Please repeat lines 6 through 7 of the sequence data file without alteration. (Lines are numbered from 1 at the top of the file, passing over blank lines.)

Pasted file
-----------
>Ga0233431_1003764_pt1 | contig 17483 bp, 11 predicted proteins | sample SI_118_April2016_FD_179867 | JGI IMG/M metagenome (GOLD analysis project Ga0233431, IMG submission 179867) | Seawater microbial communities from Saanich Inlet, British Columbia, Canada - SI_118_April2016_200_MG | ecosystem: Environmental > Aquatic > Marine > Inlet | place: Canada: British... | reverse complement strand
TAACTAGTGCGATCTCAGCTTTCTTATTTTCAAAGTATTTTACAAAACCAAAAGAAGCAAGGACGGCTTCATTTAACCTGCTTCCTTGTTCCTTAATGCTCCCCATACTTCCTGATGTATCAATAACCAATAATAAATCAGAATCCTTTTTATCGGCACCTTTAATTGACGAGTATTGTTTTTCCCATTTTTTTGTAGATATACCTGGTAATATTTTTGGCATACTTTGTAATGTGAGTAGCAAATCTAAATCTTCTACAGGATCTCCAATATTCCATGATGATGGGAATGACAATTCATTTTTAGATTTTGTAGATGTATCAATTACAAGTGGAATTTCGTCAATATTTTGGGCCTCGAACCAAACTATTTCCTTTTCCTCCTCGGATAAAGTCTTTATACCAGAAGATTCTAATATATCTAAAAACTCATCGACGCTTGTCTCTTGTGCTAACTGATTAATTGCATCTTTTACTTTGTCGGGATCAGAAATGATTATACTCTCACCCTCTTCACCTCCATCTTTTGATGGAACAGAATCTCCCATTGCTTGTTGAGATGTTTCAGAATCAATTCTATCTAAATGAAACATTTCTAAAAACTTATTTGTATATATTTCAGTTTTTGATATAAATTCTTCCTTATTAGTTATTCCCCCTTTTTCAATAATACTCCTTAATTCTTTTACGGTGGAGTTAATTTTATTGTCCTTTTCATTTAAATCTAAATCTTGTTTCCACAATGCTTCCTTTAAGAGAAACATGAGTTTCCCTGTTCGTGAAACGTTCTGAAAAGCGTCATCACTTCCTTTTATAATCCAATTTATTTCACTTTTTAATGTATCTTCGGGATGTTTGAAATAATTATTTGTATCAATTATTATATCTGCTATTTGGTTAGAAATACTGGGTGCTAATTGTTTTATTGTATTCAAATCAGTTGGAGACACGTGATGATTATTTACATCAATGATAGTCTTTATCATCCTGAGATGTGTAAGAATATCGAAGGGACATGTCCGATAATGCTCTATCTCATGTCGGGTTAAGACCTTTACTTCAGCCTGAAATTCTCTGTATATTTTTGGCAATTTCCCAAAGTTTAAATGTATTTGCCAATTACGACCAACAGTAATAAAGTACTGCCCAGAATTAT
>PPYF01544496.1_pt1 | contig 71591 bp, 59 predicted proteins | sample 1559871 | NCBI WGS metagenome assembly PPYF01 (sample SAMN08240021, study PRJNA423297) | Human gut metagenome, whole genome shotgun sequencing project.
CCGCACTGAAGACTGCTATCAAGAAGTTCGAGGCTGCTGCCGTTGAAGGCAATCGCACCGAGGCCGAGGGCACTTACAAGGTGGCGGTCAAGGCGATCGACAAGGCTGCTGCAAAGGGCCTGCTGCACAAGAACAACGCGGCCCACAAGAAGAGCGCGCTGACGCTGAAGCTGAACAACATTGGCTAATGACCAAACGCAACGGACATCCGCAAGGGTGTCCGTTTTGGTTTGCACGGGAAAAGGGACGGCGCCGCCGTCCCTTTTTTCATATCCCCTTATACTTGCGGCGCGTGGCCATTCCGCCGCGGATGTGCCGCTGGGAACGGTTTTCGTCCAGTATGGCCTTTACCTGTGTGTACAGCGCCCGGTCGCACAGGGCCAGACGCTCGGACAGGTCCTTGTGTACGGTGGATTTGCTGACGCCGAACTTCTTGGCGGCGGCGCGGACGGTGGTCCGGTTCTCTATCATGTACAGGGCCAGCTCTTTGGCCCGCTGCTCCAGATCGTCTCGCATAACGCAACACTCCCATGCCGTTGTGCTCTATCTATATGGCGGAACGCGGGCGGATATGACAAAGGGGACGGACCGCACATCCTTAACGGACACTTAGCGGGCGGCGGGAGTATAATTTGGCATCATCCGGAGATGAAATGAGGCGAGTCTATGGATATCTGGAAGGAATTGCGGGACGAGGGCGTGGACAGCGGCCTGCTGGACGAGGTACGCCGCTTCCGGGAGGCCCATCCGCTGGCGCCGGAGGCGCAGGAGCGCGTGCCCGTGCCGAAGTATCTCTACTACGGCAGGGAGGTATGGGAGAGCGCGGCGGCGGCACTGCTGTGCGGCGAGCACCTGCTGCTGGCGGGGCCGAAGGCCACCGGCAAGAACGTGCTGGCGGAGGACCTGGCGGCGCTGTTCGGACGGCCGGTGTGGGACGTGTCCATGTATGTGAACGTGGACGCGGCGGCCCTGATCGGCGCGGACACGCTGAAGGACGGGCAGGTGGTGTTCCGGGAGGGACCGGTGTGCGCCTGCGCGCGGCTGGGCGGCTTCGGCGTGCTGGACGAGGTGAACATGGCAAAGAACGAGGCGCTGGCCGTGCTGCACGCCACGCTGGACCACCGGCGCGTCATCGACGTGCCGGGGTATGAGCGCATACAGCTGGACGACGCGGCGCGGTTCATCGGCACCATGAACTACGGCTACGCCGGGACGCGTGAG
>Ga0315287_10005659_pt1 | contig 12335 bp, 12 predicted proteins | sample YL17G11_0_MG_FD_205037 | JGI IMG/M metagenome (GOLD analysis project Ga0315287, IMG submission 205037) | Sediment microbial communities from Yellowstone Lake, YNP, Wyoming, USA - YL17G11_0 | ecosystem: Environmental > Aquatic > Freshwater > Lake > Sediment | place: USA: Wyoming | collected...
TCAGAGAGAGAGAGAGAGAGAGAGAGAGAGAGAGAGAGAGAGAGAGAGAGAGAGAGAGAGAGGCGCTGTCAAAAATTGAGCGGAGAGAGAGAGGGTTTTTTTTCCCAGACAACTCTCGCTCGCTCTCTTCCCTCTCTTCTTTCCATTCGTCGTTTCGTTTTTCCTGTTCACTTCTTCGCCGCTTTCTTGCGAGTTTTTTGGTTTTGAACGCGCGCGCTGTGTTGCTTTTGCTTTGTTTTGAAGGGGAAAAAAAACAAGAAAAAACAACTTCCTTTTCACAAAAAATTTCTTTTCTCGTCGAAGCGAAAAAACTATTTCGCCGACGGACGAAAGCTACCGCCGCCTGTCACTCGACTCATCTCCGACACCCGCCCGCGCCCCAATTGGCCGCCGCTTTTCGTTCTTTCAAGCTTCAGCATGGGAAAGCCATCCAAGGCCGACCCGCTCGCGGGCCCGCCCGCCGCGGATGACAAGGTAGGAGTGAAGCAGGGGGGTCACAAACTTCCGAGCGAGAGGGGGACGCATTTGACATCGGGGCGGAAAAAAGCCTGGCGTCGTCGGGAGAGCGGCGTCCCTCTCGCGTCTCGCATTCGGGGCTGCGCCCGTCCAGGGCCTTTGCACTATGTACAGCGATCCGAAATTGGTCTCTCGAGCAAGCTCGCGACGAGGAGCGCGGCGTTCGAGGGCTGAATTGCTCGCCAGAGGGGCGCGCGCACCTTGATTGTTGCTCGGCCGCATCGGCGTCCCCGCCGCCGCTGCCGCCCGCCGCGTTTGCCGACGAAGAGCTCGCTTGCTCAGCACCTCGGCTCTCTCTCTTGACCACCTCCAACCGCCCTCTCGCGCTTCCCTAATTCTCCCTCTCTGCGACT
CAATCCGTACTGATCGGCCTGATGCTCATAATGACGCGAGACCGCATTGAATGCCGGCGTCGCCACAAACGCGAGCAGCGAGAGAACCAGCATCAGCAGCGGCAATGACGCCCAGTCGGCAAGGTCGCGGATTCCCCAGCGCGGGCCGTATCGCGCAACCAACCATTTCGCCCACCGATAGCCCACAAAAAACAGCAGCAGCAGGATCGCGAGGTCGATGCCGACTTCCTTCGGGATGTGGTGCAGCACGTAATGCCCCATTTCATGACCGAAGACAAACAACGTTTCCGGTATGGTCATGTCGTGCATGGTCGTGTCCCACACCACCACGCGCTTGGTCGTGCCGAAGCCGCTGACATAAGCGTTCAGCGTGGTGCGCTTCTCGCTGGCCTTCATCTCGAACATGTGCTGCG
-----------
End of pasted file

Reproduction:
TCAGAGAGAGAGAGAGAGAGAGAGAGAGAGAGAGAGAGAGAGAGAGAGAGAGAGAGAGAGAGGCGCTGTCAAAAATTGAGCGGAGAGAGAGAGGGTTTTTTTTCCCAGACAACTCTCGCTCGCTCTCTTCCCTCTCTTCTTTCCATTCGTCGTTTCGTTTTTCCTGTTCACTTCTTCGCCGCTTTCTTGCGAGTTTTTTGGTTTTGAACGCGCGCGCTGTGTTGCTTTTGCTTTGTTTTGAAGGGGAAAAAAAACAAGAAAAAACAACTTCCTTTTCACAAAAAATTTCTTTTCTCGTCGAAGCGAAAAAACTATTTCGCCGACGGACGAAAGCTACCGCCGCCTGTCACTCGACTCATCTCCGACACCCGCCCGCGCCCCAATTGGCCGCCGCTTTTCGTTCTTTCAAGCTTCAGCATGGGAAAGCCATCCAAGGCCGACCCGCTCGCGGGCCCGCCCGCCGCGGATGACAAGGTAGGAGTGAAGCAGGGGGGTCACAAACTTCCGAGCGAGAGGGGGACGCATTTGACATCGGGGCGGAAAAAAGCCTGGCGTCGTCGGGAGAGCGGCGTCCCTCTCGCGTCTCGCATTCGGGGCTGCGCCCGTCCAGGGCCTTTGCACTATGTACAGCGATCCGAAATTGGTCTCTCGAGCAAGCTCGCGACGAGGAGCGCGGCGTTCGAGGGCTGAATTGCTCGCCAGAGGGGCGCGCGCACCTTGATTGTTGCTCGGCCGCATCGGCGTCCCCGCCGCCGCTGCCGCCCGCCGCGTTTGCCGACGAAGAGCTCGCTTGCTCAGCACCTCGGCTCTCTCTCTTGACCACCTCCAACCGCCCTCTCGCGCTTCCCTAATTCTCCCTCTCTGCGACT
CAATCCGTACTGATCGGCCTGATGCTCATAATGACGCGAGACCGCATTGAATGCCGGCGTCGCCACAAACGCGAGCAGCGAGAGAACCAGCATCAGCAGCGGCAATGACGCCCAGTCGGCAAGGTCGCGGATTCCCCAGCGCGGGCCGTATCGCGCAACCAACCATTTCGCCCACCGATAGCCCACAAAAAACAGCAGCAGCAGGATCGCGAGGTCGATGCCGACTTCCTTCGGGATGTGGTGCAGCACGTAATGCCCCATTTCATGACCGAAGACAAACAACGTTTCCGGTATGGTCATGTCGTGCATGGTCGTGTCCCACACCACCACGCGCTTGGTCGTGCCGAAGCCGCTGACATAAGCGTTCAGCGTGGTGCGCTTCTCGCTGGCCTTCATCTCGAACATGTGCTGCG